World’s largest electronic-structure conference, drawing more than 1,200 researchers, kicks off at EPFL

This was published on August 22, 2022

Psi-k 2022 will welcome from this Monday, August 22 more than 1,200 participants at the SwissTech Convention Center for the sixth edition of its general conference gathering the entire Psi-k community. This is a worldwide network of researchers self-organized into a charity and working on the advancement of first-principles computational materials science. Such success highlights the global impact of this burgeoning field, says Professor Nicola Marzari, head of Theory and simulation of materials at EPFL and Materials simulations at the Paul Scherrer Institute, and Chairperson of Psi-k 2022.   

By Carey Sargent, EPFL, NCCR MARVEL

The Psi-k conference - held every five years - gathers researchers who develop the fundamental theory, algorithms, and computer codes that help us understand, predict, and design the properties and functions of the materials of the future. This year, it has attracted 1,260 scientists to EPFL, its largest attendance ever, despite a major drop in US and Chinese participants.

Participants are based in institutions in 50 different countries and represent 82 nationalities. The conference fully funded the participation for 13 women PhD and junior postdocs and 7 researchers from Africa, thanks to more than 35,000 CHF in fellowships. It will also offer free childcare on site.  

Psi-k 2022 will run until Thursday August 25, and it includes 38 symposia in 7 parallel sessions with 115 invited talks and 250 contributed talks, capped by 6 plenary talks, on topics ranging from materials discovery by artificial intelligence, to emerging and future computing, to materials for energy. The full program can be found on the conference website.  

Computational materials science is driven by the powerful synergy of theoretical and algorithmic advances and of computational resources that have doubled every 16 months for the past 30 years – this is an unmatched development model in science that grows stronger every year. It has now reached the stage where properties and performance of novel materials can be predicted or designed before attempting experimental realization, accelerating the discovery of much needed breakthroughs in key societal areas including energy and the environment; high-tech, high-values industry and information-and-communication technologies.

The Psi-k network, established in 1994, builds strength and cooperation in the field of computational electronic structure through activities coordinated by the Charity’s Board of Trustees, a Scientific Advisory Committee, and 16 Working Groups. Some 30 workshops, conferences, schools or tutorials  take place every year – many together with CECAM, headquartered here at EPFL, including a joint annual research conference, as well as this major conference covering the entire field every 5 years.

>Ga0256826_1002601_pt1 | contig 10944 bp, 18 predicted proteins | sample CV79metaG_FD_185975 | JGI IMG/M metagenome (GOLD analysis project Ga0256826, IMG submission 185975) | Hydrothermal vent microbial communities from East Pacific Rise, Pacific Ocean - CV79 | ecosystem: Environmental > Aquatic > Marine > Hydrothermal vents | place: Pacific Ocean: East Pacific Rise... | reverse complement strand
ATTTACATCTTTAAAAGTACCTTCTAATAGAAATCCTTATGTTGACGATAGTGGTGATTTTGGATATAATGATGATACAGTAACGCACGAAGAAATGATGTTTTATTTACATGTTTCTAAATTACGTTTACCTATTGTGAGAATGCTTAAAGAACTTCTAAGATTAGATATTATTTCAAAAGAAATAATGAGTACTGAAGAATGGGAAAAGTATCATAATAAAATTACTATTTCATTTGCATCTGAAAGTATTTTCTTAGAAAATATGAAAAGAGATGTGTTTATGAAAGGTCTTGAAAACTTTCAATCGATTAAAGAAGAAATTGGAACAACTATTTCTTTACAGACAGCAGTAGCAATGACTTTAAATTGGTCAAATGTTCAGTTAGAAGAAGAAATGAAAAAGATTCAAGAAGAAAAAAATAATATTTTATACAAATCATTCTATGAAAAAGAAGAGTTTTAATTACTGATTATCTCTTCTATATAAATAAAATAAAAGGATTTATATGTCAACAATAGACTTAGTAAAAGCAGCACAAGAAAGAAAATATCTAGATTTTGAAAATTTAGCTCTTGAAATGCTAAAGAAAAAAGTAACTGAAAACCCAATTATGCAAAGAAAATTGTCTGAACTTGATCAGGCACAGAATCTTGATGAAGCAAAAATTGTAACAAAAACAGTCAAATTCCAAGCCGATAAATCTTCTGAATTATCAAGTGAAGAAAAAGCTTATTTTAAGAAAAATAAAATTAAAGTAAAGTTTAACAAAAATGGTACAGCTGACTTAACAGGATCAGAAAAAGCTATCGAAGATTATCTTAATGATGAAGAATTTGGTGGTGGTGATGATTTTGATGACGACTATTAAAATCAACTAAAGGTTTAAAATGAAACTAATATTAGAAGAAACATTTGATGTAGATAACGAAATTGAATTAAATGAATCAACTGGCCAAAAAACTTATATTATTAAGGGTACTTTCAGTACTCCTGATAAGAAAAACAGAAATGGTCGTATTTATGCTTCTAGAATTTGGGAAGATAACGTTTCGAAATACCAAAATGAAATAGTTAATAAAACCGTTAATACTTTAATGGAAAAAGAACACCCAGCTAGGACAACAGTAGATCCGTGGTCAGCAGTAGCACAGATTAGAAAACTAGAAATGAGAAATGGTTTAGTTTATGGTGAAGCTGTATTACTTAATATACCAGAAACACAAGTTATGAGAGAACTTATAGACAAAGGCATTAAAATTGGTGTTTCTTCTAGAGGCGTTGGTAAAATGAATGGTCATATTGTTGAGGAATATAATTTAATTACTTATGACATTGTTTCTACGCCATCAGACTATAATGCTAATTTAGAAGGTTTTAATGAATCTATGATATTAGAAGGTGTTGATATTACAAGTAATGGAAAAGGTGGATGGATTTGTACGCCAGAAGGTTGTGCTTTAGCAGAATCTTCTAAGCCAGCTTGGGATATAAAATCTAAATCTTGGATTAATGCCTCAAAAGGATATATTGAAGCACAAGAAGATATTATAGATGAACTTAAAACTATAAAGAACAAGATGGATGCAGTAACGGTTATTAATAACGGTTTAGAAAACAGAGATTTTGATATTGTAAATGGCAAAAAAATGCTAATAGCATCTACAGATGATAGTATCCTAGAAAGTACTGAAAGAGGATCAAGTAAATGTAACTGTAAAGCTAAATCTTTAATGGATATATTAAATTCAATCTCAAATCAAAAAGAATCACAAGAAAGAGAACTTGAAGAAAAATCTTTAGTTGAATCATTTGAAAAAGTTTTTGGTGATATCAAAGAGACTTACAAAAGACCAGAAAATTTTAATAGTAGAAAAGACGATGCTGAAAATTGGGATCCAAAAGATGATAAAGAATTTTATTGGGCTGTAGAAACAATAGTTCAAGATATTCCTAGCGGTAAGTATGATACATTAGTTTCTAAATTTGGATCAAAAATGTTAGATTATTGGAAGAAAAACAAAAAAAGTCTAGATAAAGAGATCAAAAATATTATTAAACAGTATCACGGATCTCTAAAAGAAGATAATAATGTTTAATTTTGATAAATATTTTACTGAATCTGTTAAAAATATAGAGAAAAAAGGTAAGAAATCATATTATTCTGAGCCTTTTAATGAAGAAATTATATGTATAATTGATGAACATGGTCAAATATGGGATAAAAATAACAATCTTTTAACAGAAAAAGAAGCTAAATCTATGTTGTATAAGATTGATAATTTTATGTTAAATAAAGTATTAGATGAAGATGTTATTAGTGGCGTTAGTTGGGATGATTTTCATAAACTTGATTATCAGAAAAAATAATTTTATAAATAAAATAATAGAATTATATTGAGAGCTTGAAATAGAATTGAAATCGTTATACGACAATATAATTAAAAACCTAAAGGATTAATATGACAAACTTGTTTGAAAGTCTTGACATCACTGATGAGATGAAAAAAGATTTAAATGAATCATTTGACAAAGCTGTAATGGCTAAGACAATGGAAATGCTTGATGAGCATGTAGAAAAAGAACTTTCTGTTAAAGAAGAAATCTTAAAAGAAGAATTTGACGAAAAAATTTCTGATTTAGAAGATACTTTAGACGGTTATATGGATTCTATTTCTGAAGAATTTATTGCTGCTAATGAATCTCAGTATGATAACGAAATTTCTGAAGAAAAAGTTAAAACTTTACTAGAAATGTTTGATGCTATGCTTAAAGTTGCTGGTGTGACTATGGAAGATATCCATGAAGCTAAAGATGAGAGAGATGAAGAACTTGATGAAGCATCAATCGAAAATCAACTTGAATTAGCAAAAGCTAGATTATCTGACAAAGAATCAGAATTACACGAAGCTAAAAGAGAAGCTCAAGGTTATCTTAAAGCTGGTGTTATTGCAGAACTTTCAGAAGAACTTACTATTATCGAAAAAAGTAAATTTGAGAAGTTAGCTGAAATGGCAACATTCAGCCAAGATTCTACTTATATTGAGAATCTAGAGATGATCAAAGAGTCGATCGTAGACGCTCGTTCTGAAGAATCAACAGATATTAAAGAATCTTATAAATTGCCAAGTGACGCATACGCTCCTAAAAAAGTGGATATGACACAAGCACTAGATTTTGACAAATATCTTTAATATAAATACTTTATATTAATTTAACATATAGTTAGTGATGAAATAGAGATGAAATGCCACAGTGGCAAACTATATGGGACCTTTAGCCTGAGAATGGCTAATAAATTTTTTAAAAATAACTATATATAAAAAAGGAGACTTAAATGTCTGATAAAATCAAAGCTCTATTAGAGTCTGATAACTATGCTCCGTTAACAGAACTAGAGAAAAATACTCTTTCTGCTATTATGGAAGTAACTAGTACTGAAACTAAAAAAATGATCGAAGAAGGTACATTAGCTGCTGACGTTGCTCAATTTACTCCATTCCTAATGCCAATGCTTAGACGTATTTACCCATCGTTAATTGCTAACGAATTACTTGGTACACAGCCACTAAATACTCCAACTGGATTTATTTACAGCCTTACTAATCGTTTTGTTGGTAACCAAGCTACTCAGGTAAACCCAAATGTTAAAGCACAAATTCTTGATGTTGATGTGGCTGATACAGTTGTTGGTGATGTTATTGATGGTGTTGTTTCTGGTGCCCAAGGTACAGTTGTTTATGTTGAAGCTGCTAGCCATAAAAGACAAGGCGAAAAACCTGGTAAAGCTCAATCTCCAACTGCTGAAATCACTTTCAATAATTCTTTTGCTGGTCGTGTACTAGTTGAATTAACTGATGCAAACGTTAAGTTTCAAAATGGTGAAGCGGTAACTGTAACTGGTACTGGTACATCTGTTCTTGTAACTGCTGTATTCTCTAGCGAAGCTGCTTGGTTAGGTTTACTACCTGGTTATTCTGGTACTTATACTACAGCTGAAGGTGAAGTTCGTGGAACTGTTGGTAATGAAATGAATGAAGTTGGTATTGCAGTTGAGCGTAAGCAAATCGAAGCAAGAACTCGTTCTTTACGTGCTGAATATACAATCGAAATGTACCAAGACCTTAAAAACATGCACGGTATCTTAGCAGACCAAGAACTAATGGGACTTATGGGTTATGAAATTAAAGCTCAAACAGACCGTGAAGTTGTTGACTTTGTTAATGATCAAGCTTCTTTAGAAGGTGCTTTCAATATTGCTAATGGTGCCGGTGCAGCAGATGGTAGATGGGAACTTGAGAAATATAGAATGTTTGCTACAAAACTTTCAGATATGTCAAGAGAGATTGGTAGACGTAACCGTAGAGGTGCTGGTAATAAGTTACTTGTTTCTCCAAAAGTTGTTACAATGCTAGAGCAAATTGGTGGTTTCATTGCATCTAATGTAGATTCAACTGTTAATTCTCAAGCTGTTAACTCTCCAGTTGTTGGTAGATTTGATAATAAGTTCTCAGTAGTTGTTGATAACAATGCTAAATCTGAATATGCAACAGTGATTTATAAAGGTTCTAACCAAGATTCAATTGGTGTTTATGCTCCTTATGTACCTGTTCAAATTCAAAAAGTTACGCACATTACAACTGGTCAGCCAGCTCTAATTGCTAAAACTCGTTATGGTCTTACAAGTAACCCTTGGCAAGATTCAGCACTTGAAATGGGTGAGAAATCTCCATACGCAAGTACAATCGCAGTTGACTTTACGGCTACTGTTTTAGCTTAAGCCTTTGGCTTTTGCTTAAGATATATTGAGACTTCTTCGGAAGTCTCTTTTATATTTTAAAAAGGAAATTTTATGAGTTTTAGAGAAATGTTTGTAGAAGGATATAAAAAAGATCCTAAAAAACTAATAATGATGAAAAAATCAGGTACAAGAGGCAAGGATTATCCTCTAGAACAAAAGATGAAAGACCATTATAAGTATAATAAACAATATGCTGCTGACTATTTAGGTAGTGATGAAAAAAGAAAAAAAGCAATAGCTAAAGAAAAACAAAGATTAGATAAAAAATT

The Psi-k mission statement highlights its goals of developing the fundamental theories, algorithms, and computer codes needed to understand, predict, and design materials properties and functions, with theoretical condensed matter physics, quantum chemistry, thermodynamics, and statistical mechanics forming its scientific core.

Applications encompass inorganic, organic and bio-materials, and cover a whole range of diverse scientific, engineering, and industrial endeavors that will be showcased throughout the week. Speakers come from both traditional academic and research environments and cover various topics. Artificial intelligence and quantum computing take the spotlight, but topics as diverse as mountain climate at kilometer resolution or electronic-structure calculations and the nature of the Universe will also be discusses, as will some unexpected endeavors: the ultimate electronic-structure functional at DeepMind (thank you AlphaGo!), financial engineering at BlackRock, specialty glasses at Schott.

Some of the sponsors of this year’s conference include the NCCR MARVEL, CECAM, EPFL, MaX, IBM Research Europe, Microsoft, nVidia, and the Paul Scherrer Institute. One last thing—anyone planning an outing to MAD this coming Wednesday should rather postpone it: all five floors will see Psi-k scientists rocking out at 128 BPM.

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